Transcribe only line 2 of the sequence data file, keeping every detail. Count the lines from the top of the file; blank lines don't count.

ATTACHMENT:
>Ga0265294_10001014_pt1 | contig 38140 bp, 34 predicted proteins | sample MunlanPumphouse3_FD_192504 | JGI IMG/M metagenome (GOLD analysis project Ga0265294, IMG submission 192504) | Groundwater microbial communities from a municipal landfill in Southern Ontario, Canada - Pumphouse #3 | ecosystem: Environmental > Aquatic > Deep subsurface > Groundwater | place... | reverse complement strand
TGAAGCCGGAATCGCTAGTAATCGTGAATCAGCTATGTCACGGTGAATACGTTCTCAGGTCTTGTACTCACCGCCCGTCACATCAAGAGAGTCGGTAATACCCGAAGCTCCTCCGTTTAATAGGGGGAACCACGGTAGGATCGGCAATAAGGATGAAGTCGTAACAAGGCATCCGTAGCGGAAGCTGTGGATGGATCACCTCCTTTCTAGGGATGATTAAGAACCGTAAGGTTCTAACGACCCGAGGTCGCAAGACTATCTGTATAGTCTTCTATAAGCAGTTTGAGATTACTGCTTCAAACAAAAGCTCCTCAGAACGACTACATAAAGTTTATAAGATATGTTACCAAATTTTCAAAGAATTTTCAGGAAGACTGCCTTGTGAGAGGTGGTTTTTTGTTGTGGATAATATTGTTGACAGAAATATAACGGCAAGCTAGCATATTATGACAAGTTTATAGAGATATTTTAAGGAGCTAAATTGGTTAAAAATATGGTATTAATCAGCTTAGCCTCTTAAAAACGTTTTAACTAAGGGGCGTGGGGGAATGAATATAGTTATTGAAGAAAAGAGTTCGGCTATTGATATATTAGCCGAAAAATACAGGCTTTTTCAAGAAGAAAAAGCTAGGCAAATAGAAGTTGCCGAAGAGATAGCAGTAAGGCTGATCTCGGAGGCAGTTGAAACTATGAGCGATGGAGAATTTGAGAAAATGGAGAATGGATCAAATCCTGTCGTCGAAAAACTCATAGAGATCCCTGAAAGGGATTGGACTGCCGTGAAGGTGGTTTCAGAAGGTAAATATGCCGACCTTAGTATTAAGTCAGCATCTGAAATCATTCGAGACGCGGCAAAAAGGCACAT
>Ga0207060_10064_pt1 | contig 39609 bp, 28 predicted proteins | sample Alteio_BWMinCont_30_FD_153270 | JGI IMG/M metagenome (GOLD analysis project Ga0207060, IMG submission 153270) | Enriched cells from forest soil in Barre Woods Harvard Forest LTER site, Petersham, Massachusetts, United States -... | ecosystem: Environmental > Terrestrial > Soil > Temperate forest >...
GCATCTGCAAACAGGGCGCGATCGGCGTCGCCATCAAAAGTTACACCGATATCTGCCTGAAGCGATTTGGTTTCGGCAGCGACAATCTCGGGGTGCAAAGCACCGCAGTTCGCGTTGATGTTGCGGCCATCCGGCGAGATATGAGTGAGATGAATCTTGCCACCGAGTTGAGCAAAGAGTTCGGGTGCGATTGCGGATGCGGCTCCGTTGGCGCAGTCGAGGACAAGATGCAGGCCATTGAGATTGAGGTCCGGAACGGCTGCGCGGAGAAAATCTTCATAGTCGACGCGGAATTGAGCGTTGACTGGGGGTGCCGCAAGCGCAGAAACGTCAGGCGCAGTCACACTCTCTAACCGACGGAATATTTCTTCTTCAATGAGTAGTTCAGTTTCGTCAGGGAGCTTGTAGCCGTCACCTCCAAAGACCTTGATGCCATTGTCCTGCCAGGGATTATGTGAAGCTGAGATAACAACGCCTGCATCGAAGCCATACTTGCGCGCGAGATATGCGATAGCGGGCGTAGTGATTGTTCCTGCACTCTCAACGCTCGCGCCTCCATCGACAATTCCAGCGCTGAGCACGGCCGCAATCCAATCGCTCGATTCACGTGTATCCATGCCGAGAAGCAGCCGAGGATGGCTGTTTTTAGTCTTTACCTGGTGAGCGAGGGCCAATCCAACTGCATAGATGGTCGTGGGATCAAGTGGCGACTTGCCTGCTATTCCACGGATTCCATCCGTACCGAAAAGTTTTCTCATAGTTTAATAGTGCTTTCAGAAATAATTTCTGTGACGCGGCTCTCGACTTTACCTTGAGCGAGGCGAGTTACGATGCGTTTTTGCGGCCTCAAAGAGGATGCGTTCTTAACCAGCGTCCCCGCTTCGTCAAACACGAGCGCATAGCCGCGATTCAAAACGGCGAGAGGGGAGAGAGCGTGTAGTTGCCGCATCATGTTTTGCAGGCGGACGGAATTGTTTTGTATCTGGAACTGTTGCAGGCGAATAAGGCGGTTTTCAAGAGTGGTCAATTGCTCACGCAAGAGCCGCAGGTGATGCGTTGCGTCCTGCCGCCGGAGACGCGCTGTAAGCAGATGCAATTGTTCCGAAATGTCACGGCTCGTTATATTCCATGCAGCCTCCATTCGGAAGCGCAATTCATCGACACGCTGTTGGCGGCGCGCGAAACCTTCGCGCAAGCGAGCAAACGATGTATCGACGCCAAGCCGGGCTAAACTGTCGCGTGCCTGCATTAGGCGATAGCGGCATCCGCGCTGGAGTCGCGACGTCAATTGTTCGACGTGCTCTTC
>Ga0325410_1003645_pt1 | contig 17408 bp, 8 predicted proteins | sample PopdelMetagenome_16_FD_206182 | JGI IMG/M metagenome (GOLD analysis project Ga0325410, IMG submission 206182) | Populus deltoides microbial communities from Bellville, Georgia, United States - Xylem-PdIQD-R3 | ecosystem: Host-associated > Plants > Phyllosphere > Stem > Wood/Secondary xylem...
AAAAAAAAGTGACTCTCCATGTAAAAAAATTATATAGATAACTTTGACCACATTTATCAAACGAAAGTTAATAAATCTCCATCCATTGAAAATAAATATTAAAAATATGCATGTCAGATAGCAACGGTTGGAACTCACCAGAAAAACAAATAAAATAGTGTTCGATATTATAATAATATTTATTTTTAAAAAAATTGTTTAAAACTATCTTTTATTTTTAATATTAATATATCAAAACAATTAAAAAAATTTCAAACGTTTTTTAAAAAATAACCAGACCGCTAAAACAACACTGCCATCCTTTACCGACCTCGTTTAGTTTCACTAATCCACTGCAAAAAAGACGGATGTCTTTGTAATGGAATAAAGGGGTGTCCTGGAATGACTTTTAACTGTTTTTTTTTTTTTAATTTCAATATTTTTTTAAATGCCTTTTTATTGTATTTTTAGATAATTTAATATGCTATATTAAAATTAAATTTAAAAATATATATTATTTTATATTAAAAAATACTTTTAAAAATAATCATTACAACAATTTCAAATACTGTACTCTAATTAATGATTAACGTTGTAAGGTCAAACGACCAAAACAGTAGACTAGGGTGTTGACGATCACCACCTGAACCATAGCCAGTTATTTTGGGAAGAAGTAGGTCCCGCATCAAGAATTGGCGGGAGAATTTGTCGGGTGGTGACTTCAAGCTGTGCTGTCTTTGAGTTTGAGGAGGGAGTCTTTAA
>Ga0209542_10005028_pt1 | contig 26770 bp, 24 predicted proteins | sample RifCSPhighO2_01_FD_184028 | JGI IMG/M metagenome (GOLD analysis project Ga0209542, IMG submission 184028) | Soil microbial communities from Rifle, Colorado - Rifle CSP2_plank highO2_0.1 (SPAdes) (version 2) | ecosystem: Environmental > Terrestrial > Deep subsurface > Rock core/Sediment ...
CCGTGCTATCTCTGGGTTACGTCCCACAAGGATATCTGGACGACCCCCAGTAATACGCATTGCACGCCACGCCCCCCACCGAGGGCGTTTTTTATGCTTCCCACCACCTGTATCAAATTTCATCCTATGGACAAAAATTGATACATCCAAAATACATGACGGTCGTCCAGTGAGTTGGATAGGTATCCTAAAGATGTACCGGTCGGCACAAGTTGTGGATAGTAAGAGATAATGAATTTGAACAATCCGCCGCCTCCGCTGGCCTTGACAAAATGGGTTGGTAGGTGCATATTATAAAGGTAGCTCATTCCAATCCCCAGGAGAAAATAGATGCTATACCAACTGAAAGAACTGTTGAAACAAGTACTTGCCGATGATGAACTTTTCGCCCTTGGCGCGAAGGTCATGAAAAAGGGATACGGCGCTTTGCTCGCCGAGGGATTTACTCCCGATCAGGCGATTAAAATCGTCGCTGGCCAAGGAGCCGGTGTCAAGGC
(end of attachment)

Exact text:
TGAAGCCGGAATCGCTAGTAATCGTGAATCAGCTATGTCACGGTGAATACGTTCTCAGGTCTTGTACTCACCGCCCGTCACATCAAGAGAGTCGGTAATACCCGAAGCTCCTCCGTTTAATAGGGGGAACCACGGTAGGATCGGCAATAAGGATGAAGTCGTAACAAGGCATCCGTAGCGGAAGCTGTGGATGGATCACCTCCTTTCTAGGGATGATTAAGAACCGTAAGGTTCTAACGACCCGAGGTCGCAAGACTATCTGTATAGTCTTCTATAAGCAGTTTGAGATTACTGCTTCAAACAAAAGCTCCTCAGAACGACTACATAAAGTTTATAAGATATGTTACCAAATTTTCAAAGAATTTTCAGGAAGACTGCCTTGTGAGAGGTGGTTTTTTGTTGTGGATAATATTGTTGACAGAAATATAACGGCAAGCTAGCATATTATGACAAGTTTATAGAGATATTTTAAGGAGCTAAATTGGTTAAAAATATGGTATTAATCAGCTTAGCCTCTTAAAAACGTTTTAACTAAGGGGCGTGGGGGAATGAATATAGTTATTGAAGAAAAGAGTTCGGCTATTGATATATTAGCCGAAAAATACAGGCTTTTTCAAGAAGAAAAAGCTAGGCAAATAGAAGTTGCCGAAGAGATAGCAGTAAGGCTGATCTCGGAGGCAGTTGAAACTATGAGCGATGGAGAATTTGAGAAAATGGAGAATGGATCAAATCCTGTCGTCGAAAAACTCATAGAGATCCCTGAAAGGGATTGGACTGCCGTGAAGGTGGTTTCAGAAGGTAAATATGCCGACCTTAGTATTAAGTCAGCATCTGAAATCATTCGAGACGCGGCAAAAAGGCACAT